FFI, Kenyan government to develop geothermal ammonia production
The framework agreement between Fortescue Future Industries and the Kenyan government includes three potential projects: two mega-scale renewable energy generation facilities in Kenya (up to 25 GW), and a 300 MW, geothermal-powered ammonia & fertiliser production plant in Naivasha. FFI aims to develop green industrial infrastructure to utilise power from the two mega-scale generating projects (Mombasa & Lamu), with the potential for more renewable hydrogen production (up to 1.7 million tonnes per year), and possibly for export.
By stepping away from fossil fuels to use green ammonia, Kenya can eliminate its reliance on imports, reduce the cost of fertiliser and increase its food and economic security. Today’s agreement sets Kenya on a path to industrial decarbonisation and we are committed to walk with Kenya on that journey every step of the way.FFI Executive Chairman Dr Andrew Forrest in his organisation’s official press release, 8 Nov 2022
Kenyan President William Ruto delivered a statement on behalf of African Heads of State at COP27, outlining the potential to develop at least 20 GW of wind power and 10 GW of geothermal, plus an estimated (and untapped) hydropower potential of nearly 100 GW. Ruto made the case for immediate industrial investment in Africa, warning that “weak action is unwise, [and] no action is dangerous”.
Instead of struggling to power industrialisation using dirty energy, which is costly and is destroying our planet, we want to make a case for developed economies to decarbonise their production by directing industrial investments to Africa and making use of clean energy to manufacture for the world.Kenya President William Ruto’s address on behalf of the Committee of African Heads of State and Government on Climate Change, published via Nation.Africa on 8 Nov 2022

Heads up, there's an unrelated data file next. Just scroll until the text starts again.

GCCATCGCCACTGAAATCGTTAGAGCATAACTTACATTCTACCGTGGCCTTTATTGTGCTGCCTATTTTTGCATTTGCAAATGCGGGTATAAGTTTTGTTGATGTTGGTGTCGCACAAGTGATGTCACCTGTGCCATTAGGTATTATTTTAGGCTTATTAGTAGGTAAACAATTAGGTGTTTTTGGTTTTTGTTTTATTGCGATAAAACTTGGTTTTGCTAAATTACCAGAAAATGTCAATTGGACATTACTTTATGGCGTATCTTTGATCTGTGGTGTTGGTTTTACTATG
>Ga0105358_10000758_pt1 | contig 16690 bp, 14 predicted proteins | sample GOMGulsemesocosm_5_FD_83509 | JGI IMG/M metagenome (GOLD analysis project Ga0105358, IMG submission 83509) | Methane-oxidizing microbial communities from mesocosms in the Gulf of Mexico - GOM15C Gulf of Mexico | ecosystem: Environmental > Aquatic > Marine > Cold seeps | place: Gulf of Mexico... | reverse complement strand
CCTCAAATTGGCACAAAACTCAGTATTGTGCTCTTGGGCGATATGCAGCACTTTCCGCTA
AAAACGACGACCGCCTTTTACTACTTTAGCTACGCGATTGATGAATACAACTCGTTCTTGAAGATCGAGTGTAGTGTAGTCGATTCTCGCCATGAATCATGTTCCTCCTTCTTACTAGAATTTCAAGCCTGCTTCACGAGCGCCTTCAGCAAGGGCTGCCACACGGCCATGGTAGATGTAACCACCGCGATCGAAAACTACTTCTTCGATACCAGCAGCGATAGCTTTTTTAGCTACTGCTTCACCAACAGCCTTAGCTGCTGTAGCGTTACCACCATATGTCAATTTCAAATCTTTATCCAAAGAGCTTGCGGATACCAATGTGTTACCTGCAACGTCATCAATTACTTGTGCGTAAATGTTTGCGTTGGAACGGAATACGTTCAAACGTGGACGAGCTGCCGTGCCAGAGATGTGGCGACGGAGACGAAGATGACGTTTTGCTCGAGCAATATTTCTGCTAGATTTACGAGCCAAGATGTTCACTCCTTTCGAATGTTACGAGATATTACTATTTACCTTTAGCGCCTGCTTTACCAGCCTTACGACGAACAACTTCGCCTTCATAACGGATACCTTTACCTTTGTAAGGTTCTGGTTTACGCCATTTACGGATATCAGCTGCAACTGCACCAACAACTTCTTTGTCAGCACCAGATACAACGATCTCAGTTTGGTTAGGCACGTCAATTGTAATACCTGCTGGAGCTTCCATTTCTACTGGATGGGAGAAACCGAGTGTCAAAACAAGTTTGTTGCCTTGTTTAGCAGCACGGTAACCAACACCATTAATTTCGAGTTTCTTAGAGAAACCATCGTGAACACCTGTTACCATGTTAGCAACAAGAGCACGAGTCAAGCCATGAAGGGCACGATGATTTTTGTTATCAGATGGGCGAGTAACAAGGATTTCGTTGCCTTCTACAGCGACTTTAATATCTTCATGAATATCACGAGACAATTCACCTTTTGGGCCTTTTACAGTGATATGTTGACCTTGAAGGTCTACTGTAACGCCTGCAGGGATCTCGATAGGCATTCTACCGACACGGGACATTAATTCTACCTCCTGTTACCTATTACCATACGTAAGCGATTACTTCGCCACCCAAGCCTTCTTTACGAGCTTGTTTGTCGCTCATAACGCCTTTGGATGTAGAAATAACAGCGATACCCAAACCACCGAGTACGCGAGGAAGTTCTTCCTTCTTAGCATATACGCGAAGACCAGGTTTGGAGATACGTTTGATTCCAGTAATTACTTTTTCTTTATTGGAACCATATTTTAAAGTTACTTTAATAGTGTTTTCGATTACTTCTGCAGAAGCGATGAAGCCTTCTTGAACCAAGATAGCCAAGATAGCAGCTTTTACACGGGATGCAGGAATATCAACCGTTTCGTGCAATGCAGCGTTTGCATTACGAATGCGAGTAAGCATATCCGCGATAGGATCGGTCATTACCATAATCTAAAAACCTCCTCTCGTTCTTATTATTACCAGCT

bp to explore mega-scale renewable hydrogen in Mauritania
Already working with the Mauritanian government on gas extraction projects, bp will carry out assessments of wind and solar resources in Mauritania, with the goal of developing large-scale hydrogen production.
New report highlights Africa’s potential
And a new report from UAE-based organisation Masdar has laid out the opportunities on offer for Africa. By 2050, Africa could capture between 5-10% of the global renewable hydrogen market, worth around $120 billion (30 to 60 million tonnes per year hydrogen). Scaling renewable hydrogen production across the content would also accelerate the roll out of renewable energy generation and improve access to electricity for Africans.
Production of 30 to 60 million tonnes per year hydrogen would require fifty times more than the current installed wind and solar capacity in Africa, the report concludes. A large amount of new investment will be required, with the largest share ($320 – 610 billion) going to the renewable generation needed to produce the hydrogen, followed by electrolysis plants ($115 – 220 billion). Foreign investors will need to provide the bulk of funding for export-oriented projects. As far as the domestic-export split for produced hydrogen, the report suggests two-thirds (20 to 40 million tonnes per year) will be exported, with one-third (10 to 20 million tpy) for domestic use.